Quetta blasts: Grieving families continue sit-in

Khurshid Shah says demands of governor’s rule, army intervention against the constitution.

Mohammad Zafar January 13, 2013
Grieving relatives sit amongst the coffins and portraits of bomb blast victims in Quetta on Saturday. PHOTO: AFP


Talks between the Hazara community and a federal minister hit a stalemate on Saturday after the bereaved families of the twin bombing victims vowed to continue their sit-in until the authorities accept their demands.

Even 36 hours after the deaths of their loved ones, the families say they will not bury their dead, unless the army takes control of the provincial capital and protects members of their sect from vigilante-style wings of extremist groups.

Pakistan Peoples Party leader Khurshid Shah failed to negotiate with the Hazara community, protesting under the banner of Qaumi Yakjehti Council (QYC), which stuck to its demand for the imposition of governor’s rule in the province, as well as putting the security of the city under army control.

Hundreds of protesters have gathered since Friday on Quetta’s Alamdar Road near the snooker hall that was the scene of Thursday’s twin suicide attacks, alongside 86 coffins carrying the victims’ shrouded bodies.

Banned militant group Lashkar-e-Jhangvi claimed responsibility for the bombings, which took place in an area dominated by the Hazara community and killed 102 people, with over 200 wounded.

According to the sources, Shah urged the families to bury their loved ones first, after which he would convey their demands to the prime minister.

He made the proposals during a visit to Alamdar Road along with the Balochistan governor.  Regarding the protestors demand for army control, Shah insisted that the FC was a part of the army and would provide security in Quetta. He added that the governor’s rule could not be imposed as it would be unconstitutional.

However, members of the QYC said that dispersing a gathering of almost 100, 000 people without meeting their demands was just as impossible.

In a separate protest, more than 500 workers and supporters of the Hazara Democratic Party gathered outside the office of the provincial police chief to launch a hunger strike camp. Participants of the protest held banners and placards condemning the the lawlessness in Balochistan, including incidents of targeted killings, bomb blasts and other acts of violence.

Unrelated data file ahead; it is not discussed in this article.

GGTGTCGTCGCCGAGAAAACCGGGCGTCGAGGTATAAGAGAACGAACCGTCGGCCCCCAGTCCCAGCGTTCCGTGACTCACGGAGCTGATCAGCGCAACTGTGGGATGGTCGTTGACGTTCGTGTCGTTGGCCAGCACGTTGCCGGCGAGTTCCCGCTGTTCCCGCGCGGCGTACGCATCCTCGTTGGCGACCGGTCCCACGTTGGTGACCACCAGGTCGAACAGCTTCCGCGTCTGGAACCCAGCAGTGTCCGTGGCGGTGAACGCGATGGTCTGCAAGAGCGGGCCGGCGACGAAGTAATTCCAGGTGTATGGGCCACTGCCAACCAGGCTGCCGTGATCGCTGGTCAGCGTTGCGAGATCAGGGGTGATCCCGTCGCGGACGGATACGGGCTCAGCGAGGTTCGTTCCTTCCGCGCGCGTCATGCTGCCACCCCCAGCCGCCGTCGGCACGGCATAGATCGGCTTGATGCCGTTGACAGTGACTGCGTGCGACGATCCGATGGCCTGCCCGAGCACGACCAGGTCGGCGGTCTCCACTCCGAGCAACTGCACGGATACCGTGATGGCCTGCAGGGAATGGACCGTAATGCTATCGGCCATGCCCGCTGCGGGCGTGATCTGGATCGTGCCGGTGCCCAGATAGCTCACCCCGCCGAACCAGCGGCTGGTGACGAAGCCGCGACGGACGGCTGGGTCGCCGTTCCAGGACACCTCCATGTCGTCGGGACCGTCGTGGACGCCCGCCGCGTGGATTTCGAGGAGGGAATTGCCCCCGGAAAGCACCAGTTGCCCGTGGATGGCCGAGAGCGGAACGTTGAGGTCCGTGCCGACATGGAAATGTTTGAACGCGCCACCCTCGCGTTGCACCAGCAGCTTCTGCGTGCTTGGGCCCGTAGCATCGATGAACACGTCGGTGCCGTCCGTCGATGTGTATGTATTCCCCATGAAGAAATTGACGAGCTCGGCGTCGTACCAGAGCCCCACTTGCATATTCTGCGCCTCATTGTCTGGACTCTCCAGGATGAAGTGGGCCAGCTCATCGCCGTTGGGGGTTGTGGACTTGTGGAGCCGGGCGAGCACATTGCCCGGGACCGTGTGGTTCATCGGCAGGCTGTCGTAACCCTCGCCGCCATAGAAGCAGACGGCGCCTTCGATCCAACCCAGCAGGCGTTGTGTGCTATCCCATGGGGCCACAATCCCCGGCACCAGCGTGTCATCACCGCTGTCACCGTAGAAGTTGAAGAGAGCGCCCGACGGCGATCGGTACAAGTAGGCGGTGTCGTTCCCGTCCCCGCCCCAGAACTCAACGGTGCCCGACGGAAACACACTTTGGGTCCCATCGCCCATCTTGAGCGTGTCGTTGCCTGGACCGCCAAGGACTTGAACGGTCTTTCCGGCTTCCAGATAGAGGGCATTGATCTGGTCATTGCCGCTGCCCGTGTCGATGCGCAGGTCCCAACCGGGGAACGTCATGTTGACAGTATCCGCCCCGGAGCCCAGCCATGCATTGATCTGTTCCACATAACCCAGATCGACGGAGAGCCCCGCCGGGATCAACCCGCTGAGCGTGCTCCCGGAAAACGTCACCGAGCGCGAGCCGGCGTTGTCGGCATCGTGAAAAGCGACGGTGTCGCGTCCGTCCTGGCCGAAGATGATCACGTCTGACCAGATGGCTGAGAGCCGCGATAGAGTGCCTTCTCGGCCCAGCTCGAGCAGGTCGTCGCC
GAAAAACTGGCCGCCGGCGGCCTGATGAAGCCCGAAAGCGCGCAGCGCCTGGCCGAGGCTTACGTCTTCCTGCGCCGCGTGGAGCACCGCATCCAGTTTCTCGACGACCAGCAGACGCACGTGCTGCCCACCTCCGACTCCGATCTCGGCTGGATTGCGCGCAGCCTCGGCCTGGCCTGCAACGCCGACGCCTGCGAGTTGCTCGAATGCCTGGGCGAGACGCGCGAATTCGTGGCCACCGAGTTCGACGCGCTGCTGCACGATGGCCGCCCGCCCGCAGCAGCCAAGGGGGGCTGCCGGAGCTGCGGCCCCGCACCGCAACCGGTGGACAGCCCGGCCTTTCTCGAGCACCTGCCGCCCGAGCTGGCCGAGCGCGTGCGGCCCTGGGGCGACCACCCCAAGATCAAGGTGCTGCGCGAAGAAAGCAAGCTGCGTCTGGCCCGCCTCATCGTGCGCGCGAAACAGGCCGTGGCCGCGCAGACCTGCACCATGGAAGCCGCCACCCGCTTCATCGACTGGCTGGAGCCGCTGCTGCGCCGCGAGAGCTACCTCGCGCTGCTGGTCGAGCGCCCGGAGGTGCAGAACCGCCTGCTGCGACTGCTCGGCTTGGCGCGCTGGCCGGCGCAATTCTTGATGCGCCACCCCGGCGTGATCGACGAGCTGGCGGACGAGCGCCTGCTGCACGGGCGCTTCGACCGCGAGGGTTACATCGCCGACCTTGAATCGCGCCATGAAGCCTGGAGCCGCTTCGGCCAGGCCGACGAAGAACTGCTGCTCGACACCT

Meanwhile, in a statement issued late Saturday night, the Balochistan government the protestors demands of governor rule and army intervention as unconstitutional.

The problems of Balochistan cannot be solved through use of force and there should be a political approach in this regard, the statement read.

The statement also aimed to respond to critisims of the government’s inaction following the bomb blasts. The statement clarified that the chief minister was out of the country due to medical reasons.

Furthermore, a government spokesperson said in the statement, that the main function of the government was to provide guidelines and resources to state institutions, not organising or leading a tribal lashkar to combat the terrorists.

On the absence of government ministers, the spokesperson said it was not possible for them to visit affected people when sentiments are running high.

Altaf calls for army operation in Quetta

Meanwhile, expressing solidarity with the Shia victims of the Quetta blasts, the Muttahida Qaumi Movement announced a day of mourning across the country. According to a statement, MQM chief Altaf Hussain called upon the army to take control of Quetta, in line with the demands of the victims’ families.

Similarly, the Pakhtunkhwa Milli Awami Party announced a shutter down strike on 13th and 14th of January against attacks as well as against the government’s ‘cold’ response.

The US also condemned the “senseless and inhumane” attacks. US State Department spokeswoman Victoria Nuland said Washington offered “the families of those killed in these brutal attacks in Quetta, in Swat, in Karachi... our deepest condolences”.

Published in The Express Tribune, January 13th, 2013.


Mohammad Ali Siddiqui | 10 years ago | Reply

I consider it as a very grave situation in Quetta where the protesters for the last three days are protesting and requesting Pakistan Army to step-in so that they shoul bury their loved ones.

This proves that the protesters and people of Quetta do not any more want that civilian and democratic process should continue, as it cannot secure their lives and properties any more.

Mirza | 10 years ago | Reply

What Pakistan needs today is all political parties unite against the terrorists who are killing our innocent civilians by hundreds every other day. This genocide is not going to stop by itself. There should be nothing more urgent or imp than this one point agenda for all political and patriotic forces. The whole country would be with Qadri if she goes to Quetta not Islamabad even though the road to power is not from Quetta. Once all major parties agree on this one point the army would have to move against these terrorists even if they offer peace talks or promise not to attack Pak army. The job is to stop ethnic cleansing and genocide not politicking and point scoring.

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